I’ve been meaning to integrate the use of a programming language that allows students to create animated stories, games, etc. called Scratch into my curriculum for a number of years now. Unfortunately, difficulty getting computer lab time, a packed curriculum, a burdensome assessment schedule, etc. kept me from jumping in.
Knowing that next year I’ll be teaching in a one-to-one netbook program where I’ll be expected to teach some basic programming, I finally decided to take my students on a journey to learning the basics of programming by designing short stories using Scratch. My initial worry was that they’d find Scratch difficult to learn, especially at the end of the school year when their minds are gravitating with rapid acceleration towards summer.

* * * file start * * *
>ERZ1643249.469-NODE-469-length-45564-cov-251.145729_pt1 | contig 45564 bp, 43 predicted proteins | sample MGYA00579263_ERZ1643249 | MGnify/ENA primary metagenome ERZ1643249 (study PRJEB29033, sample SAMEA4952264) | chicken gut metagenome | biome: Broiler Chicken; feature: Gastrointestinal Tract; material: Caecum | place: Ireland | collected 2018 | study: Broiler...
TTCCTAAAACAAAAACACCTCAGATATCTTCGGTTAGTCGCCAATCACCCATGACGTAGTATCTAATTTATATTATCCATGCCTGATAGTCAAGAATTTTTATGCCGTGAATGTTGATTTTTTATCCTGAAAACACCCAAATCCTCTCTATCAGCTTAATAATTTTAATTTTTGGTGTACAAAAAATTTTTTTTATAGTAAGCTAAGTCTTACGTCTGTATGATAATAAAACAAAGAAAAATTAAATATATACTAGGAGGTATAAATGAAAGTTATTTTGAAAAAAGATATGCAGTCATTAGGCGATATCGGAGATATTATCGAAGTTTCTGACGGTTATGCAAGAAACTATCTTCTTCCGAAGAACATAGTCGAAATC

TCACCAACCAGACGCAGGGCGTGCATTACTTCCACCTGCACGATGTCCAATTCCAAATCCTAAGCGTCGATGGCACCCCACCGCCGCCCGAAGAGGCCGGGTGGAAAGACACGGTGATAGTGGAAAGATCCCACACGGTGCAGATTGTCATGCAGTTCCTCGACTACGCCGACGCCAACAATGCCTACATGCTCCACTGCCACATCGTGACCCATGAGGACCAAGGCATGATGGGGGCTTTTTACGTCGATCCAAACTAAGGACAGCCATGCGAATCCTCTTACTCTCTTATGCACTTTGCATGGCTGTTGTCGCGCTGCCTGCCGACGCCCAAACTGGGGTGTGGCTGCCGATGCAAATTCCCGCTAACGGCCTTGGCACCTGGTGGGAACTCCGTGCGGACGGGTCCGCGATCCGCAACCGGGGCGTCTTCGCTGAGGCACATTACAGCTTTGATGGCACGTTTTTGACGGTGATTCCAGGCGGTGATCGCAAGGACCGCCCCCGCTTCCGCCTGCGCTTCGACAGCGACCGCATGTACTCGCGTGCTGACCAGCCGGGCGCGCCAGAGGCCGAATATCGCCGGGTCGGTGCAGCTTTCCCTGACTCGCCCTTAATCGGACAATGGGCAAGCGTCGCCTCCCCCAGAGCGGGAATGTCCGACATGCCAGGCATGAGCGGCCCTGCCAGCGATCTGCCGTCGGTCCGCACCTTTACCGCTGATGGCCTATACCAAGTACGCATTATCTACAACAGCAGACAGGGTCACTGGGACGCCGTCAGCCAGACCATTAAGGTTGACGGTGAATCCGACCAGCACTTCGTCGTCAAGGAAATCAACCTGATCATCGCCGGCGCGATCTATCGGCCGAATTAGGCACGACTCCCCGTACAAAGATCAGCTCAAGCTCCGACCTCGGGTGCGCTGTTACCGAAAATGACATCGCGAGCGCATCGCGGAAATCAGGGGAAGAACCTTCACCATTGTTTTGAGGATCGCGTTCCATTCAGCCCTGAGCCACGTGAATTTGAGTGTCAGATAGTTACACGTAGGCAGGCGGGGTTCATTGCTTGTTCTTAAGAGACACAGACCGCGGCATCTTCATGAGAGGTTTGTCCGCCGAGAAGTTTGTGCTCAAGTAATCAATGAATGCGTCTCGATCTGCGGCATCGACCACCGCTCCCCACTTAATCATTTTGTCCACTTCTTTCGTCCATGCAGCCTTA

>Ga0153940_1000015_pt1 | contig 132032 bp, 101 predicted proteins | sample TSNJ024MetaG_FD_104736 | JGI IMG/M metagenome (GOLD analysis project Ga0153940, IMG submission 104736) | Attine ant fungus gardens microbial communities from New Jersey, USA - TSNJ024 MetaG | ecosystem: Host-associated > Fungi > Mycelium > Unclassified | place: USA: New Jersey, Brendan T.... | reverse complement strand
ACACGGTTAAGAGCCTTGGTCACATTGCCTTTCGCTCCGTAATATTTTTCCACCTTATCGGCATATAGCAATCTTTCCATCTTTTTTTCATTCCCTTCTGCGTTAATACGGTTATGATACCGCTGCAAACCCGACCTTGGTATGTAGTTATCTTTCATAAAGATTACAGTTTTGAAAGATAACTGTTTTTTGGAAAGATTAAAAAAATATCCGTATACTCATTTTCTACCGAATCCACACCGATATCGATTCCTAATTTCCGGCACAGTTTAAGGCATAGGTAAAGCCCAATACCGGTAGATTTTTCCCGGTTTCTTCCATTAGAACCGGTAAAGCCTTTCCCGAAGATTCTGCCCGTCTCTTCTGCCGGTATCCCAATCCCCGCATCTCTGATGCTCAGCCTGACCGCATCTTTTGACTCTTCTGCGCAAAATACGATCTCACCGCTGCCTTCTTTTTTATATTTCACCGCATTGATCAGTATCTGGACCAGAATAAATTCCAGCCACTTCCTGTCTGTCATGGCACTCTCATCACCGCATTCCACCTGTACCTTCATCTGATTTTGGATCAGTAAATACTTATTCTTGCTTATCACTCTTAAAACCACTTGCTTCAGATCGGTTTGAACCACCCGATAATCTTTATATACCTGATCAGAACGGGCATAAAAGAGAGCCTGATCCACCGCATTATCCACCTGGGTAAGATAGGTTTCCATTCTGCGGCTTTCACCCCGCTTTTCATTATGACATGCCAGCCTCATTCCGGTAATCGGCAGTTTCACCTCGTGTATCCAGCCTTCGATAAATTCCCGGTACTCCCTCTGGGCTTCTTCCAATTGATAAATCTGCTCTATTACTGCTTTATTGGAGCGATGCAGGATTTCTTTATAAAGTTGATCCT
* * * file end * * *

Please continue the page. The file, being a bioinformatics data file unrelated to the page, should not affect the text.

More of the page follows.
Introducing the assignment and giving students a quick overview of the program, I felt a bit vulnerable knowing that students would likely have questions I couldn’t answer or require assistance that I could not provide. Despite absolutely NOT being able to answer several questions or successfully troubleshooting everybody’s issues, the entire experience was a HUGE success…mostly BECAUSE I couldn’t help them with every little issue.
The critical thinking that went into their projects, the creativity of their stories, and their very obvious feelings of satisfaction at completing their projects all made me wonder why on earth I waited SO long to jump on the Scratch bandwagon.